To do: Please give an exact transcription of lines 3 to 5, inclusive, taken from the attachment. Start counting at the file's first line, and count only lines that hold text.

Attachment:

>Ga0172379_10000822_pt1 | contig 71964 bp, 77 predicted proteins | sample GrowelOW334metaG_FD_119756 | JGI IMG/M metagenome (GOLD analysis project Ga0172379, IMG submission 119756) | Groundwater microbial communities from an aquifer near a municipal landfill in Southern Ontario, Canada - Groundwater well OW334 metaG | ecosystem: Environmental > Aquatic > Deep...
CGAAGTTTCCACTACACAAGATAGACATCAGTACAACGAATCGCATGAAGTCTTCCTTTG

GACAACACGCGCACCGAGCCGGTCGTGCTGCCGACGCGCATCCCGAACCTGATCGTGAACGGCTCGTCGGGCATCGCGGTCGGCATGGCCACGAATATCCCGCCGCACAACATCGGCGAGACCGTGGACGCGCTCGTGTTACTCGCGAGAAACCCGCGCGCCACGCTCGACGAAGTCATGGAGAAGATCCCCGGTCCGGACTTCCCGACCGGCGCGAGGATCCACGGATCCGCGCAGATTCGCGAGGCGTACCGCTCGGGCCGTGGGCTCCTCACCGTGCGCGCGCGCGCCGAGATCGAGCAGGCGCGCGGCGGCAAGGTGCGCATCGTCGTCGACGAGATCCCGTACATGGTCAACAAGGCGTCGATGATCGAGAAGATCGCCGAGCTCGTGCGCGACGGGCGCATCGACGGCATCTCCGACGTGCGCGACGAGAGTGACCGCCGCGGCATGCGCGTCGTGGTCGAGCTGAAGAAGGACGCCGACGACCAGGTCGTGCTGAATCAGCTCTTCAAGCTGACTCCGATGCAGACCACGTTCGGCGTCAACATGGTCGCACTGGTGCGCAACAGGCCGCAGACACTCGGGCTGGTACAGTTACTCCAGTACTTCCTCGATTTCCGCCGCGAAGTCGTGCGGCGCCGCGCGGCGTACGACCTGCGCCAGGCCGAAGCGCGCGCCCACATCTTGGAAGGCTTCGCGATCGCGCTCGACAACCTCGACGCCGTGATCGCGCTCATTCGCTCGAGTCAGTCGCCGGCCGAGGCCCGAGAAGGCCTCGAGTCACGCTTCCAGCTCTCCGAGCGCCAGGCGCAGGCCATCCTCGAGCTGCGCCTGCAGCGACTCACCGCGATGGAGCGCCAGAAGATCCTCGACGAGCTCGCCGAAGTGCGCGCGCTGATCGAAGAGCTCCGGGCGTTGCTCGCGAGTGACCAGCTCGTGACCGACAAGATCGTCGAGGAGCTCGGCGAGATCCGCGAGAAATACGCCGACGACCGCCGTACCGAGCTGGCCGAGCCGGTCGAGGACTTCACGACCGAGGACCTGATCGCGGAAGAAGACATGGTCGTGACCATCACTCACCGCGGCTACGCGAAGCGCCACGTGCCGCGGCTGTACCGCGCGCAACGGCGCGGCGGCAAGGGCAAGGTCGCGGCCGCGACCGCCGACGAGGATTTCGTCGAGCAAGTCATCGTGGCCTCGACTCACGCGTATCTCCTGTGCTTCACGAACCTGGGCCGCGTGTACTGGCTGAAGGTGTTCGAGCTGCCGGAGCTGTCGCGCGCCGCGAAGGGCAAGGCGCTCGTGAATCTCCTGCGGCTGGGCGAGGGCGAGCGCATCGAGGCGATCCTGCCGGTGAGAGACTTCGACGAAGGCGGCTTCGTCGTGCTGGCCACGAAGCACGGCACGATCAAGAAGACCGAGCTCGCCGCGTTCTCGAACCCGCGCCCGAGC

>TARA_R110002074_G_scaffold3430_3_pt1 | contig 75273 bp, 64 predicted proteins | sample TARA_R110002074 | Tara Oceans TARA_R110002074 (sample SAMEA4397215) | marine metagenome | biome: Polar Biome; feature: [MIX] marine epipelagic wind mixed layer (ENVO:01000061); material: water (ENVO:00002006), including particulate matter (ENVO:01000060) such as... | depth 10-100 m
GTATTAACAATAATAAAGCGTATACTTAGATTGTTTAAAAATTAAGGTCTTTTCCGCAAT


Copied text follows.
GACAACACGCGCACCGAGCCGGTCGTGCTGCCGACGCGCATCCCGAACCTGATCGTGAACGGCTCGTCGGGCATCGCGGTCGGCATGGCCACGAATATCCCGCCGCACAACATCGGCGAGACCGTGGACGCGCTCGTGTTACTCGCGAGAAACCCGCGCGCCACGCTCGACGAAGTCATGGAGAAGATCCCCGGTCCGGACTTCCCGACCGGCGCGAGGATCCACGGATCCGCGCAGATTCGCGAGGCGTACCGCTCGGGCCGTGGGCTCCTCACCGTGCGCGCGCGCGCCGAGATCGAGCAGGCGCGCGGCGGCAAGGTGCGCATCGTCGTCGACGAGATCCCGTACATGGTCAACAAGGCGTCGATGATCGAGAAGATCGCCGAGCTCGTGCGCGACGGGCGCATCGACGGCATCTCCGACGTGCGCGACGAGAGTGACCGCCGCGGCATGCGCGTCGTGGTCGAGCTGAAGAAGGACGCCGACGACCAGGTCGTGCTGAATCAGCTCTTCAAGCTGACTCCGATGCAGACCACGTTCGGCGTCAACATGGTCGCACTGGTGCGCAACAGGCCGCAGACACTCGGGCTGGTACAGTTACTCCAGTACTTCCTCGATTTCCGCCGCGAAGTCGTGCGGCGCCGCGCGGCGTACGACCTGCGCCAGGCCGAAGCGCGCGCCCACATCTTGGAAGGCTTCGCGATCGCGCTCGACAACCTCGACGCCGTGATCGCGCTCATTCGCTCGAGTCAGTCGCCGGCCGAGGCCCGAGAAGGCCTCGAGTCACGCTTCCAGCTCTCCGAGCGCCAGGCGCAGGCCATCCTCGAGCTGCGCCTGCAGCGACTCACCGCGATGGAGCGCCAGAAGATCCTCGACGAGCTCGCCGAAGTGCGCGCGCTGATCGAAGAGCTCCGGGCGTTGCTCGCGAGTGACCAGCTCGTGACCGACAAGATCGTCGAGGAGCTCGGCGAGATCCGCGAGAAATACGCCGACGACCGCCGTACCGAGCTGGCCGAGCCGGTCGAGGACTTCACGACCGAGGACCTGATCGCGGAAGAAGACATGGTCGTGACCATCACTCACCGCGGCTACGCGAAGCGCCACGTGCCGCGGCTGTACCGCGCGCAACGGCGCGGCGGCAAGGGCAAGGTCGCGGCCGCGACCGCCGACGAGGATTTCGTCGAGCAAGTCATCGTGGCCTCGACTCACGCGTATCTCCTGTGCTTCACGAACCTGGGCCGCGTGTACTGGCTGAAGGTGTTCGAGCTGCCGGAGCTGTCGCGCGCCGCGAAGGGCAAGGCGCTCGTGAATCTCCTGCGGCTGGGCGAGGGCGAGCGCATCGAGGCGATCCTGCCGGTGAGAGACTTCGACGAAGGCGGCTTCGTCGTGCTGGCCACGAAGCACGGCACGATCAAGAAGACCGAGCTCGCCGCGTTCTCGAACCCGCGCCCGAGC

>TARA_R110002074_G_scaffold3430_3_pt1 | contig 75273 bp, 64 predicted proteins | sample TARA_R110002074 | Tara Oceans TARA_R110002074 (sample SAMEA4397215) | marine metagenome | biome: Polar Biome; feature: [MIX] marine epipelagic wind mixed layer (ENVO:01000061); material: water (ENVO:00002006), including particulate matter (ENVO:01000060) such as... | depth 10-100 m
GTATTAACAATAATAAAGCGTATACTTAGATTGTTTAAAAATTAAGGTCTTTTCCGCAAT